Arizona shootings raise legal reporting issues

By Edward Stern J.D.
March 15th, 2011

On Saturday, Jan. 8, there was a horrific event in Tucson, Arizona where it is alleged that Jared Loughner shot into a crowd of people who met in a supermarket shopping area to meet and listen to the local U.S. Congresswoman Gabrielle Giffords. She was shot in the head. It is expected that she will survive the attack. However, six others, including a U.S. District Court judge and a nine-year-old girl, were killed.

Similarities exist between this incident and previous ones at Columbine and Virginia Tech. The violent and intentional nature of the acts makes us all feel vulnerable. Each of these events included guns and rifles. A person using the gun can inflict deadly harm before the victim can respond or understand the situation. And, each of these occurrences had an issue beyond the violence regarding a school’s possible duty toward others in society.

In the aftermath, many questions have been raised regarding access to weapons and gun control. Presently, in some states a person can purchase a weapon with limited background checks and little or no waiting period. Many people in the U.S. believe that the Constitution’s second amendment allows for the “right” to bear arms which may mean to some that this “right” is unrestricted and includes carrying concealed weapons or automatic or semi-automatic weapons.

This interpretation of the second amendment is disputed historically, but there are now few limitations on gun ownership in many areas of the U.S. Additionally, there are private sales of weapons and, probably, an available “black market” in available weapons. The issue here concerns the alleged perpetrator, Jared Longhner, and the myriad of legal and psychological issues raised by the alleged facts.

The first question is similar to one raised in the Virginia Tech incident. When there is a student who displays behavior that seems outside the “norm,” what is the duty of the school to protect the public? In the Virginia Tech incident, there was an enrolled student who may have been previously identified as showing behavior that appeared to concern members of the university community. The discussion there revolved around dorm residents, university employees and having a means of providing mental health services for the identified student and then providing protection and safety for the community if there appeared to be an imminent threat.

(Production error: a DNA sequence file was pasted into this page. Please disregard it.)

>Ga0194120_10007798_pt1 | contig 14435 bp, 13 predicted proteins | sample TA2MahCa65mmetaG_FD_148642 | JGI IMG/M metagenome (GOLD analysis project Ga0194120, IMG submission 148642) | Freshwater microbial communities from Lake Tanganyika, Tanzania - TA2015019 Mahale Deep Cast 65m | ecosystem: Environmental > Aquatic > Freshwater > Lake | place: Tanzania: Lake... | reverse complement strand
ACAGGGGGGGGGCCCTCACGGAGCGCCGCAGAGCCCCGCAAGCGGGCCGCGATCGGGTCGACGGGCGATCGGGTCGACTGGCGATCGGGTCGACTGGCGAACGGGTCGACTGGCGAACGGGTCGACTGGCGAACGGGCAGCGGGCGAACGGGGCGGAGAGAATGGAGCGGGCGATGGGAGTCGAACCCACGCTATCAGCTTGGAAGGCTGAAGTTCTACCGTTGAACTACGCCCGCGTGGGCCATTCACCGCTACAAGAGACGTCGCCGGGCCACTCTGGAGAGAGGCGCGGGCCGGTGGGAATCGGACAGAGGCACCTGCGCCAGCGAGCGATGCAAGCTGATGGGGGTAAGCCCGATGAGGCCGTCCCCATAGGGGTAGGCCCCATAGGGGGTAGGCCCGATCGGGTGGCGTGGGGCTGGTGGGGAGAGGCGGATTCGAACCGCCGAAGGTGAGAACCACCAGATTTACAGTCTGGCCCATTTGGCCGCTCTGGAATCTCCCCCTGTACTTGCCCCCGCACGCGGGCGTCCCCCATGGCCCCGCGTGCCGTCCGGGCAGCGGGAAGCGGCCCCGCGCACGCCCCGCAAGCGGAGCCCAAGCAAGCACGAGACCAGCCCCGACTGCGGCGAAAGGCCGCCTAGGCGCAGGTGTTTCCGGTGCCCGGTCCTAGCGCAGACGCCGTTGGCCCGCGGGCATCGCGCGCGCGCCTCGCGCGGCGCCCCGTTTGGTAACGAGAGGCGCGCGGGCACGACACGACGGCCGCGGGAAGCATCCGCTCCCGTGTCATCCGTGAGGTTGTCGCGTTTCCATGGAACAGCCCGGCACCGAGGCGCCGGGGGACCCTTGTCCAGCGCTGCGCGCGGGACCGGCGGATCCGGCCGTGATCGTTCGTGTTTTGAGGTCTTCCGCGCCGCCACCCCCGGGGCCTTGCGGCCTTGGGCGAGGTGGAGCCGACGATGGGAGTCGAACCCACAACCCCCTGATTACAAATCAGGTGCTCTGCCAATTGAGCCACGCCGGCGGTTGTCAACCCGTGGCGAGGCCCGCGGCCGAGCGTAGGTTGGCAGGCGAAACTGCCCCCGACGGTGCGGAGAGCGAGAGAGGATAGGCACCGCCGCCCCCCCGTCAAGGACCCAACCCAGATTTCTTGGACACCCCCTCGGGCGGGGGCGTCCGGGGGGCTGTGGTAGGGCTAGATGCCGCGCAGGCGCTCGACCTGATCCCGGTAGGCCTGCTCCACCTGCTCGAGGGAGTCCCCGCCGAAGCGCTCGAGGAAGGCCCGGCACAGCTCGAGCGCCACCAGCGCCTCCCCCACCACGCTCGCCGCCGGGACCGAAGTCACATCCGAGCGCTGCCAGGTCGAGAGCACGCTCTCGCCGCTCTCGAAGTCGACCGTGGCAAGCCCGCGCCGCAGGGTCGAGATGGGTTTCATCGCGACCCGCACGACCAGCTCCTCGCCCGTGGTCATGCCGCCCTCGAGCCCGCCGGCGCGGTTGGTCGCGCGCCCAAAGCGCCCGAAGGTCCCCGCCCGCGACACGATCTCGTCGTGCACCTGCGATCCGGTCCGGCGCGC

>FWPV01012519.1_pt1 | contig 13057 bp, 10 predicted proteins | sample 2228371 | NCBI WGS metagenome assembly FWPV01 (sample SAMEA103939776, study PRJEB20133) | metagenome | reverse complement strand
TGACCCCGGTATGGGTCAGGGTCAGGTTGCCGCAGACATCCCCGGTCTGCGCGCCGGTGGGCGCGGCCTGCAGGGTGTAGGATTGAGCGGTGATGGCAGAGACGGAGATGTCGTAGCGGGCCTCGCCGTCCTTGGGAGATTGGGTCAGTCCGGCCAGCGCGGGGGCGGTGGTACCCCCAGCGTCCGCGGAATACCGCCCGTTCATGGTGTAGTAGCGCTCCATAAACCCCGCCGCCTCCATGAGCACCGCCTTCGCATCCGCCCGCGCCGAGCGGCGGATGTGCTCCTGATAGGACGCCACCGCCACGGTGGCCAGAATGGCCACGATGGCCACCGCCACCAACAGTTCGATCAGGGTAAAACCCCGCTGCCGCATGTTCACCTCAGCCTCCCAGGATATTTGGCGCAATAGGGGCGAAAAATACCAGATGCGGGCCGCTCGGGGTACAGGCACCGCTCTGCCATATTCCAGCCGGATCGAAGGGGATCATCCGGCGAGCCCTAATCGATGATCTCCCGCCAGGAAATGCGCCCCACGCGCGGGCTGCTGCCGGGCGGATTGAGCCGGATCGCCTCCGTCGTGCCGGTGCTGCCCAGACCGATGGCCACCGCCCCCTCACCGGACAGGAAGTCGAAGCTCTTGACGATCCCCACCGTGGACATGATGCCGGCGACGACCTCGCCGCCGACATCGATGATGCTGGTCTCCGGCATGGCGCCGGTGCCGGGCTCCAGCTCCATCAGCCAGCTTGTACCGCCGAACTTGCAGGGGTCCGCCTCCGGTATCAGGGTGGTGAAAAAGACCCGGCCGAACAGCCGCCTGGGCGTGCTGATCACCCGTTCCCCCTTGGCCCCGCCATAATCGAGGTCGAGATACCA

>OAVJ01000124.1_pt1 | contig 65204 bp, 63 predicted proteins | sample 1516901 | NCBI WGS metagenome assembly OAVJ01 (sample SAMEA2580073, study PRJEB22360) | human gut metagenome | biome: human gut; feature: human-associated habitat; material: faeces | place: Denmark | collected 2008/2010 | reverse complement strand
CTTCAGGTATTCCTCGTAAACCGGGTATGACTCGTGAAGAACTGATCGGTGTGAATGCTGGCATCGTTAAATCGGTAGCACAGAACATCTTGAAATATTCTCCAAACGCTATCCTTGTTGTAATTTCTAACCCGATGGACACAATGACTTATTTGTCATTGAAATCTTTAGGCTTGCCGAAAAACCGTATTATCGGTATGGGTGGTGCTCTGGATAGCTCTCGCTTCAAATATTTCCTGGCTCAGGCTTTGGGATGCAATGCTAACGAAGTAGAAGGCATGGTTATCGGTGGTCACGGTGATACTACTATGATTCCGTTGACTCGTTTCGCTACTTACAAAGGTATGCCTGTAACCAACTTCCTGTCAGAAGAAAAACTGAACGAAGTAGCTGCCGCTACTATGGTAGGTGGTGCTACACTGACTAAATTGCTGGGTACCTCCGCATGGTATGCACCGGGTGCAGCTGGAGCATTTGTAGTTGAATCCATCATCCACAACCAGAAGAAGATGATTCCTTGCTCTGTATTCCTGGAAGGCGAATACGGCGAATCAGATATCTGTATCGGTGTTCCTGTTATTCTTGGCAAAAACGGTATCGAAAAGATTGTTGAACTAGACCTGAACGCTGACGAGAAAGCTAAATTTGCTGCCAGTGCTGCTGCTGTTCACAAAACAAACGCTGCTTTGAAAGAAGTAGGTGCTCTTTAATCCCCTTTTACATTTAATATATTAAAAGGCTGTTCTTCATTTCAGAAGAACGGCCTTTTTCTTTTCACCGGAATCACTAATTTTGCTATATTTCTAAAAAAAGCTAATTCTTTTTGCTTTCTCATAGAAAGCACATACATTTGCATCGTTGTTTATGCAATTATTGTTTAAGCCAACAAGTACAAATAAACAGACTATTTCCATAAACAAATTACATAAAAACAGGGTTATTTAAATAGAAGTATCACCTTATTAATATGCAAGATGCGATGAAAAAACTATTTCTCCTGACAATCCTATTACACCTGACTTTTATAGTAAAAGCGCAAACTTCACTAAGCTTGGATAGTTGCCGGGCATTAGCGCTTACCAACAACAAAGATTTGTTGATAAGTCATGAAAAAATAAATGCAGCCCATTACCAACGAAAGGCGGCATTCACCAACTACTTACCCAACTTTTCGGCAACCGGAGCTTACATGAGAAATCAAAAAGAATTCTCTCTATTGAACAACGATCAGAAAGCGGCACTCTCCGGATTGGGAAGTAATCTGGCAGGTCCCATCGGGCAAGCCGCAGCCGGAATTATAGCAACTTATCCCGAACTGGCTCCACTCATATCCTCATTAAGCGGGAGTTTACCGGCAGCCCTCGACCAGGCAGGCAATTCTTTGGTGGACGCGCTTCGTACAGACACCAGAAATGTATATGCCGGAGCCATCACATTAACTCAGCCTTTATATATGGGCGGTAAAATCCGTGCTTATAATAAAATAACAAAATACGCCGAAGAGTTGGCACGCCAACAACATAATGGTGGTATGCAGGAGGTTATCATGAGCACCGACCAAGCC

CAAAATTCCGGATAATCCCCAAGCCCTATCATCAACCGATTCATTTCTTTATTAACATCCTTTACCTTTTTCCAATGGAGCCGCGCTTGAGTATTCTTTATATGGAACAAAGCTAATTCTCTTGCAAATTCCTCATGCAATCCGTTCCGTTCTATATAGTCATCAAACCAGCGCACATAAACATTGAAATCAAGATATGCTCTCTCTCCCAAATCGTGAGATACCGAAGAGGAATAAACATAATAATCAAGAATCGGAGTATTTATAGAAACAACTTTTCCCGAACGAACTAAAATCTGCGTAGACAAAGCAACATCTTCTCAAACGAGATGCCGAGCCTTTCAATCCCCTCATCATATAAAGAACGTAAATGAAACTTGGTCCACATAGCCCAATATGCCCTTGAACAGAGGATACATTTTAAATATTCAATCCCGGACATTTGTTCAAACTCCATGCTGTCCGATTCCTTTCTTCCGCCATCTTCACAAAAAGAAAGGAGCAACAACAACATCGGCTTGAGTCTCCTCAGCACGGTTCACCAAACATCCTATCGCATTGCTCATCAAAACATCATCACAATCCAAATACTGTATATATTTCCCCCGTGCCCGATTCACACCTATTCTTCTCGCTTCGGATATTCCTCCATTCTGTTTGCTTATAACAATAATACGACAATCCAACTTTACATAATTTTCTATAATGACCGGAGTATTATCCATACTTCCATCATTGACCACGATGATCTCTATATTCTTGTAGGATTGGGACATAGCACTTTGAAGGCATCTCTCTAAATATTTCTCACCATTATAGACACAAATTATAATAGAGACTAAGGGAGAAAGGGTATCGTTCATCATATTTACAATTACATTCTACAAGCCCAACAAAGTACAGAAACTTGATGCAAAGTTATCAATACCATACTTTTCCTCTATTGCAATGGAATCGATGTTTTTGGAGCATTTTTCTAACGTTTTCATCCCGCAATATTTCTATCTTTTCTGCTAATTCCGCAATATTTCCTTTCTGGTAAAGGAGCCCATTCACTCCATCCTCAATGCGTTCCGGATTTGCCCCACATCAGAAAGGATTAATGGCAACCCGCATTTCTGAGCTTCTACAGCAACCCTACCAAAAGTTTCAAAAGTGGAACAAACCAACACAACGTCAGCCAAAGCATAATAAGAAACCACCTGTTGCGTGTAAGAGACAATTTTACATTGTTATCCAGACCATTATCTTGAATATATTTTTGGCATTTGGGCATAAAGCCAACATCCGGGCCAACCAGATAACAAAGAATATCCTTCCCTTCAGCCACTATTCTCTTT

The incident in Arizona had a person, Jared Longhner, who had been taking classes at a school and was identified by members of the community as engaging in behavior that was outside the “norm” and which felt threatening to community members.

The school’s response was to remove him from the campus and not permit him to continue taking classes there. This is a private remedy. The remedy was imposed using school procedures. Additionally, it does not appear to be the case that this school provided the services needed to evaluate Jared Loughner or support him with any services. Did the school do enough? Should there be a law which deals with students under these circumstances?

If the school reports nothing and does not provide mental health services and does not refer the removed student for services, then there is no record for authorities to apply to a “gun control” law, even if such a law existed. Did Jared Loughner need to have committed an overt act of threat or violence before the initiation of any public process? If the school believed that there was enough evidence to remove him from continuing at that school, then there probably should be enough evidence to establish, at the least, that he is a threat to himself or to others. Therefore, the school should have referred him for an evaluation by competent professionals. This action would require an expansion of “reporting” statutes.

Presently, there are reporting statutes for child abuse and elder abuse in most jurisdictions. There are remedies short of removal from a school. In those cases, the student could be given a choice to have a voluntary evaluation and/or to get mental health services. Refusing the interim remedies could lead to automatic reporting.

No one idea will ensure that the next such incident will not occur. However, identifying a person with these issues and doing nothing seems unacceptable for both society and future Jared Loughners. Schools will not like a potential new liability, so, as with mandatory reporting, some protections should be available for the reporter.

The legal issues now confronting this case will revolve around Jared Loughner’s competency to stand trial and the insanity defense.

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